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- Silicon as an intermediary between renewable energy and hydrogen (2004)
- Global reserves of coal, oil and natural gas are diminishing; global energy requirements however are dramatically increasing. Renewable energy sources lower the threat to the earth’s climate but are not able to meet the energy consumption in major urban areas. The opinion of many experts is that the future will be dominated by hydrogen. However, this gas is essentially totally manufactured from fossil fuels and is hence of limited abundance – not to mention the hazards involved in its utilisation. - A novel energy concept involving solar and thus carbon-independent hydrogen-based technology necessitates an intermediate storage vehicle for renewable energy. This future energy carrier should be simple to manufacture, be available to an unlimited degree or at least be suitable for recycling, be able to store and transport the energy without hazards, demonstrate a high energy density and release no carbon dioxide or other climatically detrimental substances. - Silicon successfully functions as a tailor-made intermediate linking decentrally operating renewable energy-generation technology with equally decentrally organised hydrogen-based infrastructure at any location of choice. In contrast to oil and in particular hydrogen, the transport and storage of silicon are free from potential hazards and require a simple infrastructure similar to that needed for coal.
- Synthesis and electrical characterization of intrinsic and in situ doped Si nanowires using a novel precursor (2012)
- Perchlorinated polysilanes were synthesized by polymerization of tetrachlorosilane under cold plasma conditions with hydrogen as a reducing agent. Subsequent selective cleavage of the resulting polymer yielded oligochlorosilanes SinCl2n+2 (n = 2, 3) from which the octachlorotrisilane (n = 3, Cl8Si3, OCTS) was used as a novel precursor for the synthesis of single-crystalline Si nanowires (NW) by the well-established vapor–liquid–solid (VLS) mechanism. By adding doping agents, specifically BBr3 and PCl3, we achieved highly p- and n-type doped Si-NWs by means of atmospheric-pressure chemical vapor deposition (APCVD). These as grown NWs were investigated by means of scanning electron microscopy (SEM) and transmission electron microscopy (TEM), as well as electrical measurements of the NWs integrated in four-terminal and back-gated MOSFET modules. The intrinsic NWs appeared to be highly crystalline, with a preferred growth direction of  and a specific resistivity of ρ = 6 kΩ·cm. The doped NWs appeared to be  oriented with a specific resistivity of ρ = 198 mΩ·cm for p-type Si-NWs and ρ = 2.7 mΩ·cm for n-doped Si-NWs, revealing excellent dopant activation.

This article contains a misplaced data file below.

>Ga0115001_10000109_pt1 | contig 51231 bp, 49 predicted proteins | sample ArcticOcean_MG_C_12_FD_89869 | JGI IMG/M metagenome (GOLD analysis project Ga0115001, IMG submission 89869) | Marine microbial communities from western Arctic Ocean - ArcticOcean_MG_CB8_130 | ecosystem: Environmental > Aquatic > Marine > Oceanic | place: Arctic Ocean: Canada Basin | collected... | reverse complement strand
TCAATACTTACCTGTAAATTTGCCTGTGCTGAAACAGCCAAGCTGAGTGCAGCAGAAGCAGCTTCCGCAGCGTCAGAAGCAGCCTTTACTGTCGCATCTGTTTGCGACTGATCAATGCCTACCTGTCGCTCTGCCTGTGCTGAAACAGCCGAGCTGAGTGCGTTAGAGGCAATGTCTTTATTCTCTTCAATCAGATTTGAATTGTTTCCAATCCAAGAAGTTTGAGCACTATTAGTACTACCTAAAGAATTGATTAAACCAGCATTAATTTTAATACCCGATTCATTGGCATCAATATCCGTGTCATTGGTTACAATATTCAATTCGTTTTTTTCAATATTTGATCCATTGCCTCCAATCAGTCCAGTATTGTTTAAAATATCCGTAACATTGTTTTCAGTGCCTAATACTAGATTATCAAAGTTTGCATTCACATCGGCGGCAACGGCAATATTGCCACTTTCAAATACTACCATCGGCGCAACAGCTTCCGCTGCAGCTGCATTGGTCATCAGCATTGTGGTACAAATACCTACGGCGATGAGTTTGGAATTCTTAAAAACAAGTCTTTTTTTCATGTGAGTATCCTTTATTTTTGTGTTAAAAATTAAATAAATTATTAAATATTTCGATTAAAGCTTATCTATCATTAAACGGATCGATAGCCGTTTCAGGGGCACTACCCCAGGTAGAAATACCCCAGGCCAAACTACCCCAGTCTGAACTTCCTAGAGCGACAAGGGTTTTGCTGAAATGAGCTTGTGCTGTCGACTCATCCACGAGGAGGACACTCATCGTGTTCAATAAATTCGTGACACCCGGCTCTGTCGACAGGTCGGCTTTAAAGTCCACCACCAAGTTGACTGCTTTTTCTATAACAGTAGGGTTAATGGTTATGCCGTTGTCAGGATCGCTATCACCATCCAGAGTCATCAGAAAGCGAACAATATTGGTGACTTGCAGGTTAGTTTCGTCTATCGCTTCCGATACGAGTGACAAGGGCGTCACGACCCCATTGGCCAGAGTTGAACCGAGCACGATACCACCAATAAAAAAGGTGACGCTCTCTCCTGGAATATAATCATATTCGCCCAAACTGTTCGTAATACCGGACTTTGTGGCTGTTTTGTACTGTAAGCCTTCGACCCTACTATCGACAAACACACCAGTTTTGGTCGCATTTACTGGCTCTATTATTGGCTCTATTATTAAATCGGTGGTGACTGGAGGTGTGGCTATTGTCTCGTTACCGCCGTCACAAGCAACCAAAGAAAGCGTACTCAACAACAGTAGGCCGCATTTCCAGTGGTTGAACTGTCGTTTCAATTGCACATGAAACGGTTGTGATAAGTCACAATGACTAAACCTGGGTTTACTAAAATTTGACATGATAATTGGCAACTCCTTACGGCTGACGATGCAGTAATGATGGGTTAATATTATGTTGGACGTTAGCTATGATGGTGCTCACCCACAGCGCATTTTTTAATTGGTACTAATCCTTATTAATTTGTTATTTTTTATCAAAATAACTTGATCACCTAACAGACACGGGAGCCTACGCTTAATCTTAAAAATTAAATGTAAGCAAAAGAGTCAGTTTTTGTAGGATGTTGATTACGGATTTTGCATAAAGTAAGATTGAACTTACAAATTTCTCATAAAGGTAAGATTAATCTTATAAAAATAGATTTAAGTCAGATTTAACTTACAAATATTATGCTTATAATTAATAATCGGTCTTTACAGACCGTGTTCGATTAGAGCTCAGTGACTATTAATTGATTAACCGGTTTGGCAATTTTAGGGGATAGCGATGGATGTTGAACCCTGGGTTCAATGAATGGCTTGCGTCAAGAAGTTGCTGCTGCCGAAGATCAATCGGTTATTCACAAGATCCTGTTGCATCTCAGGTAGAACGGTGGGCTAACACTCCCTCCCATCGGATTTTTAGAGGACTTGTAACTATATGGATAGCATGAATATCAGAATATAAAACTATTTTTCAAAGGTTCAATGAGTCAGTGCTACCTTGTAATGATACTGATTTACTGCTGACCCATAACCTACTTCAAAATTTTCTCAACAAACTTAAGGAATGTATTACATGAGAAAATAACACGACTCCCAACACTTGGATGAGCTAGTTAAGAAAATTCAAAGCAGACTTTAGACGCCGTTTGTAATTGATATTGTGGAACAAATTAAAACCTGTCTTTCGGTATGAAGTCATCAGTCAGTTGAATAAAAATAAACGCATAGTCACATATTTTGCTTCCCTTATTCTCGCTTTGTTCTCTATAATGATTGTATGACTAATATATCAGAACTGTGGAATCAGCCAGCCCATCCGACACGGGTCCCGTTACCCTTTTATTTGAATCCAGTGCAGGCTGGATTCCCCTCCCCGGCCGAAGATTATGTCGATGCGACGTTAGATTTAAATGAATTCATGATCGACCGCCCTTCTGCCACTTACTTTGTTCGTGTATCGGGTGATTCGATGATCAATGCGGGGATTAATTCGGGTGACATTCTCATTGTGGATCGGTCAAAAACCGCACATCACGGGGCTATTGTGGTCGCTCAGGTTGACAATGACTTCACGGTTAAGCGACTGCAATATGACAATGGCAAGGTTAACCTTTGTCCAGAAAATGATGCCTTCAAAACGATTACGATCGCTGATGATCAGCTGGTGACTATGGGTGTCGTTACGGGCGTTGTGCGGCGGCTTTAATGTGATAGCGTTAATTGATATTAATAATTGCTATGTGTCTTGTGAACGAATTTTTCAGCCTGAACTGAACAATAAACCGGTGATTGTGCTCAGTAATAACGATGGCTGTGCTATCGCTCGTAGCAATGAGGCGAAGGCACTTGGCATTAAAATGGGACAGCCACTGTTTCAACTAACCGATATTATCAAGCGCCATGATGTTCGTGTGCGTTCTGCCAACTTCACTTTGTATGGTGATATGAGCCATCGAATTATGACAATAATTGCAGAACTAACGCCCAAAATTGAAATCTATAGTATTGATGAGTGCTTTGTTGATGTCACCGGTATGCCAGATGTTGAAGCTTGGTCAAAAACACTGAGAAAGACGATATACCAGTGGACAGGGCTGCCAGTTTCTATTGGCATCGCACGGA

- Directed deposition of silicon nanowires using neopentasilane as precursor and gold as catalyst (2012)
- In this work the applicability of neopentasilane (Si(SiH3)4) as a precursor for the formation of silicon nanowires by using gold nanoparticles as a catalyst has been explored. The growth proceeds via the formation of liquid gold/silicon alloy droplets, which excrete the silicon nanowires upon continued decomposition of the precursor. This mechanism determines the diameter of the Si nanowires. Different sources for the gold nanoparticles have been tested: the spontaneous dewetting of gold films, thermally annealed gold films, deposition of preformed gold nanoparticles, and the use of “liquid bright gold”, a material historically used for the gilding of porcelain and glass. The latter does not only form gold nanoparticles when deposited as a thin film and thermally annealed, but can also be patterned by using UV irradiation, providing access to laterally structured layers of silicon nanowires.
- N-(2,6-Diisopropylphenyl)formamide toluene 0.33-solvate (2012)
- The crystal packing of the title compound, C13H19NO·0.33C7H8, shows a channel at , which contains grossly disordered toluene solvent molecules. The angle between the benzene ring and the mean plane of the formamide group is 71.1 (1)°. The amide groups of neighbouring molecules are connected by N—H(...)O hydrogen bonds, forming 21 helical chains propagating along . Molecules are also connected by weak intermolecular C—H(...)O hydrogen bonds, forming 61 helices.
- 1,3-Bis(2,6-diisopropyl-phen-yl)-1H-imidazol-3-ium bromide dichloromethane disolvate (2012)
- In the title compound, C27H37N2 +·Br−·2CH2Cl2, both the cation and the anion are located on a crystallographic mirror plane. Both of the dichloromethane solvent molecules show a disorder across a mirror plane over two equally occupied positions. In the crystal, the cations are connnected to the bromide ions via C—H[cdots, three dots, centered]Br hydrogen bonds.
- 1,3-Bis(2,6-diisopropyl-phen-yl)-1H-imidazol-3-ium chloride dichloromethane disolvate (2012)
- In the title compound, C27H37N2 +·Cl−·2CH2Cl2, the cation and the anion are each located on a crystallographic mirror plane. Both of the dichloromethane solvent molecules show a disorder across a mirror plane over two equally occupied positions. Additionally, one isopropyl group is also disordered. In the crystal, the cations are connected to the chloride ions via C—H[cdots, three dots, centered]Cl hydrogen bonds.